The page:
justice-smiles-green-large.pngEstoppel in Pais literally means “by act of notoriety” of something which is “solemnly acknowledged.” Right. So, yet again we are going to delve into what is noticed on the ground. Here are its elements – ehr “requirements”:

  1. An act, an admission, or a statement is made by the first party which is inconsistent with the subsequent claim;
  2. The second party reasonably relies on the act, admission, or statement; and
  3. An “injury” (i.e. generally a loss of cash) has resulted or will result to the second party if the first party’s contradiction is allowed.

Not Too Shabby! … ? Don’t be so sure! If you (via your lawyer) are trying to use this doctrine, at best it probably an innocuous line on your document, but there’s a good chance that it is much more insidious than that. Why? Though this isn’t going to be a David Letterman’s Top 10 List, the reasons abound.

  1. Your attorney is probably tossing this claim in because it shows up on his template. That’s pretty reassuring isn’t it?
  2. Your attorney realizes that he or she can’t separate “grab” from “a.. ehr, ahh … tail” – yeahhh that’s the ticket! – in your case using the statutory period of adverse possession, so this claim is being used to bleed you … ehr, your neighbor.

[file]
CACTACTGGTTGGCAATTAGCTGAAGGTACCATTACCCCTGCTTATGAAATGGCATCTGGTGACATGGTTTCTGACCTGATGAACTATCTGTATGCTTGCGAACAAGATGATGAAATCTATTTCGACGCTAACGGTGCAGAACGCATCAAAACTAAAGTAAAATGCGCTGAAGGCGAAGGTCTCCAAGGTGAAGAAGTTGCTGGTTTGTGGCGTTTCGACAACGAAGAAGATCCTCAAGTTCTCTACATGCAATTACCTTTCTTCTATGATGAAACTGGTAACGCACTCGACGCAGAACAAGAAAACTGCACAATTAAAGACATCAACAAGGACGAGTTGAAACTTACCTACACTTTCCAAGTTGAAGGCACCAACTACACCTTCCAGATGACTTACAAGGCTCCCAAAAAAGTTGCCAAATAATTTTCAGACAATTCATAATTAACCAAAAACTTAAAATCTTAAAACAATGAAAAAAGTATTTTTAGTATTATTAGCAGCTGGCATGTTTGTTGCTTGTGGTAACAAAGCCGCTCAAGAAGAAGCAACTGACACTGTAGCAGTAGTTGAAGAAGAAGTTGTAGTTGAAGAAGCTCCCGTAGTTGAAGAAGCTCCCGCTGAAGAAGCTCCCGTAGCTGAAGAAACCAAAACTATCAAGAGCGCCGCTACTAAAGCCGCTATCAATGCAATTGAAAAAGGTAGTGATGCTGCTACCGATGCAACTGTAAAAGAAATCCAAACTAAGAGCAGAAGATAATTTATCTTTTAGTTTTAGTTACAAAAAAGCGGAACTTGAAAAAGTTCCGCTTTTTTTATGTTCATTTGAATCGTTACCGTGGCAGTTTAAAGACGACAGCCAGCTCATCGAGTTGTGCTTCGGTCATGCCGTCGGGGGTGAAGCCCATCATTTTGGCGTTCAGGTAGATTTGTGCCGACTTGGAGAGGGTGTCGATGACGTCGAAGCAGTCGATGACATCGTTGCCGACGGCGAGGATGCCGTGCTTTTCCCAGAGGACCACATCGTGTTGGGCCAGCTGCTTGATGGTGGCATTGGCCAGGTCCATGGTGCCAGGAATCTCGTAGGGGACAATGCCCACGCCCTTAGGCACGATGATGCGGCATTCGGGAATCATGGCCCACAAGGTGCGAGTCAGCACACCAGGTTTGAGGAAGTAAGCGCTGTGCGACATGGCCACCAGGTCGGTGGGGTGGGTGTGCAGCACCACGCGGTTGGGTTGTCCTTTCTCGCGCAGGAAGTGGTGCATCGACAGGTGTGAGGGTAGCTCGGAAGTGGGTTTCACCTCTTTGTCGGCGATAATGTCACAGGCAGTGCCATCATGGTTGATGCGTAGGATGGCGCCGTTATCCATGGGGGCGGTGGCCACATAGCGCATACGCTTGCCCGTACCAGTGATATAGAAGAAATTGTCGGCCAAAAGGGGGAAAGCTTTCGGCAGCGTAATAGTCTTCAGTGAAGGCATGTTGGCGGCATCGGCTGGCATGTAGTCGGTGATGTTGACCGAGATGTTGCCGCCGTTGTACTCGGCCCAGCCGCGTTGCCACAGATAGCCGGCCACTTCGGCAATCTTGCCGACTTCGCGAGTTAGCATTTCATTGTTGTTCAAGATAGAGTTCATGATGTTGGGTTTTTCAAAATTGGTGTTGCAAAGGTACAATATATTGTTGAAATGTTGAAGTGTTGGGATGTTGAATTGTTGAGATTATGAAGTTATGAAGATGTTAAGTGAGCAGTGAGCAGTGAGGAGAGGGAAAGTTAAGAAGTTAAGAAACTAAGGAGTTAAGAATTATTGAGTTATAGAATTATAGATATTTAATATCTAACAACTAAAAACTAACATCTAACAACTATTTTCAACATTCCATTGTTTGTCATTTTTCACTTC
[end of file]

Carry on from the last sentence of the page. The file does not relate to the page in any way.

3. Your attorney sees a nice little money train out there running down potentially damning acts, admissions, and statements by others … good, good, good!
  4. Woodsheding you and your witnesses in an attempt to make the claim stick … all bountiful sources of cash!
  5. A goofy standard of proof which appears to be more than a preponderance of the evidence but not necessarily clear [cogent] and convincing … another nice little opportunity for argumentation (i.e. money, money, money).

There’s more that I can speak to if you want. For instance, Estoppel in Pais is an equitable doctrine and that means that for it no jury can be assembled.

The basic point though, as I am sure you already culled, is that I don’t place a lot of credence in this doctrine. Additionally, I think that the attorneys that use it either don’t know much about boundary dispute law or their just jerking their clients and mine around.

My advice – if you see this doctrine showing up in your claim or answer, get a second opinion of your case. There’s a good chance that your best interests are not necessarily being met.justice-smiles-green.png